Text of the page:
FILE PHOTO: Buildings are seen at sunset in Beijing September 3, 2014. REUTERS/Jason Lee
January 24, 2022
By Samuel Shen and Andrew Galbraith
SHANGHAI (Reuters) – Beaten-down dollar bonds issued by Chinese property developers are enticing domestic and global fund managers, some of whom are even planning to launch new funds targeting bargains as Beijing relents in its concerted drive to clean up the sector.
Jupai Holdings Ltd, a Chinese wealth manager, plans to start a fund to bet on such offshore Chinese property bonds.
“I think roughly half of the developers’ dollar bonds were slaughtered by mistake,” Jupai Chairman Jianda Ni said.
“We will spot value in what others dumped as trash.”
The investment appeal of the fallen angels in the property sector has grown on the heels of moves by China to ease some of the financial and regulatory constraints it imposed last year.
Curbs on borrowings by big real estate developers have driven China’s property sector into a crisis, with China Evergrande Group at its forefront. Once China’s top-selling developer, it has around $20 billion of international bonds, all deemed to be in default.
A Markit iBoxx index tracking China’s high-yield real estate dollar bonds tumbled as much as 19% in January, following 2021’s 38% slump.
The selloff, which began in October with Evergrande, accelerated as other developers such as Kaisa Group and Shimao Group defaulted or delayed bond payments.
Paula Chan, senior portfolio manager at Manulife Investment Management, also sees “pockets of opportunities” as the real estate sector moves “from the bottom of the policy tightening cycle”.
“The high-yield space presents a lot of opportunities, especially for distressed investors,” Chan said.
China has in recent months rolled out several policies to stabilise the slowing economy, including a cut in mortgage rates, stepped-up approvals for developers’ bond issuance, and government support for property acquisitions.
Fengshi Capital, a Chinese vulture fund manager, started buying developers’ junk bonds late in 2021, and is considering doubling down on such bets this year, said a source with direct knowledge of the fund’s plans who declined to be identified because the source was not authorised to talk to media.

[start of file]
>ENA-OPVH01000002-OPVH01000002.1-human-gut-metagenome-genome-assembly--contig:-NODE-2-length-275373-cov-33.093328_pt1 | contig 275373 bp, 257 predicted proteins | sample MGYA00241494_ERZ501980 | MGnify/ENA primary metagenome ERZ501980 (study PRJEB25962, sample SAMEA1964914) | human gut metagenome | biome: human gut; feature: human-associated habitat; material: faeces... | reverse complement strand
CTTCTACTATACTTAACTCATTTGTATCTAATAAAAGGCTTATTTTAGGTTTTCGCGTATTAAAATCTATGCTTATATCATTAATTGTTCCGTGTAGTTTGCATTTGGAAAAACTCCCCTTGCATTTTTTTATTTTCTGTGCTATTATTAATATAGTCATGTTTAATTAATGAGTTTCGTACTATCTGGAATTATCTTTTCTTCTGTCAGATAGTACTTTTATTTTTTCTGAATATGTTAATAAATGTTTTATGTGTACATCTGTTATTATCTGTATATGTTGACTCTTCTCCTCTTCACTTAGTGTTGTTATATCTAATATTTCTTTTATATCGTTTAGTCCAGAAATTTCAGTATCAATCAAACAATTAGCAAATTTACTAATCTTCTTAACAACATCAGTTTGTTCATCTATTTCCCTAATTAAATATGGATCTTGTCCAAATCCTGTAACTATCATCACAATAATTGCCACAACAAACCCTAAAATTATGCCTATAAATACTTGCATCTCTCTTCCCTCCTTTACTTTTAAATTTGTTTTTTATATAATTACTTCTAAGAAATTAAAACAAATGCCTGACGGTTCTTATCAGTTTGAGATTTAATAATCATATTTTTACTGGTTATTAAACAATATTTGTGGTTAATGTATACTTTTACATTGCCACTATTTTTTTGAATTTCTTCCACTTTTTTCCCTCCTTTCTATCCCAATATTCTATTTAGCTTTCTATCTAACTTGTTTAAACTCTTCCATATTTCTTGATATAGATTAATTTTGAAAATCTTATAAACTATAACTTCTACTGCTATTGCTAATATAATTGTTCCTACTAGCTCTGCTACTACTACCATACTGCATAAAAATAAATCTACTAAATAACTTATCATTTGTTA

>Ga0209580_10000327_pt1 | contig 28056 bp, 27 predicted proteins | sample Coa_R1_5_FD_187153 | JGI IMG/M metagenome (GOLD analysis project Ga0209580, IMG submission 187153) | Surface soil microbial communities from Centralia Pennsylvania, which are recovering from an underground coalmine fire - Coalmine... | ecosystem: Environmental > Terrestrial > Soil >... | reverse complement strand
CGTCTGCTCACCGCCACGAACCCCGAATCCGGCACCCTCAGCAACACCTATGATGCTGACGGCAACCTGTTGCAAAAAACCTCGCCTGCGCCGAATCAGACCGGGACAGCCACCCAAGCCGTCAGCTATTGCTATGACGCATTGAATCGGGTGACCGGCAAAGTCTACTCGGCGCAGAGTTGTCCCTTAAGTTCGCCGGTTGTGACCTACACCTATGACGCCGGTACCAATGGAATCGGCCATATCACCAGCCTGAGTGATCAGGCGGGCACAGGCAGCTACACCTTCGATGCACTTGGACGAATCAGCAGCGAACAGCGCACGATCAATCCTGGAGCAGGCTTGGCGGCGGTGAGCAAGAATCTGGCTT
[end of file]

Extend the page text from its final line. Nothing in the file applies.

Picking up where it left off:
Wealth manager Jupai’s Ni says the firm’s new fund will buy heavily discounted bonds that will mature shortly, betting they will not default. Such a strategy is based on a deep understanding of Chinese developers, as well as the character of their bosses, said Ni, who has worked for more than three decades in the Chinese real estate sector.
Ni declined to name any targets, but said many undervalued bonds are in the range of 70-80 cents on the dollar.
Roughly half of the dollar bonds issued by Chinese developers trade below 80 cents on the dollar, according to an estimate by Essence Securities last week. Some bonds issued by major developers currently yield more than 60%.
Mike Kelly, global head of multi-asset at the $140 billion asset manager PineBridge Investments said last week that the fund had started buying offshore Chinese property bonds and expected authorities’ measures to stabilise the market would deliver “extraordinary” returns.
Kelly declined to name companies. Having started to buy at the end of December, he said he was still “in the accumulation stage”, picking up securities at 75-85 cents on the dollar.
Jean Charles Sambor, head of emerging market fixed income at BNP Paribas Asset Management, also expects “significant easing” in China’s real estate policies, and the asset manager too is building a long position in the sector’s debt.
(Reporting by Samuel Shen and Andrew Galbraith; Editing by Vidya Ranganathan and Muralikumar Anantharaman)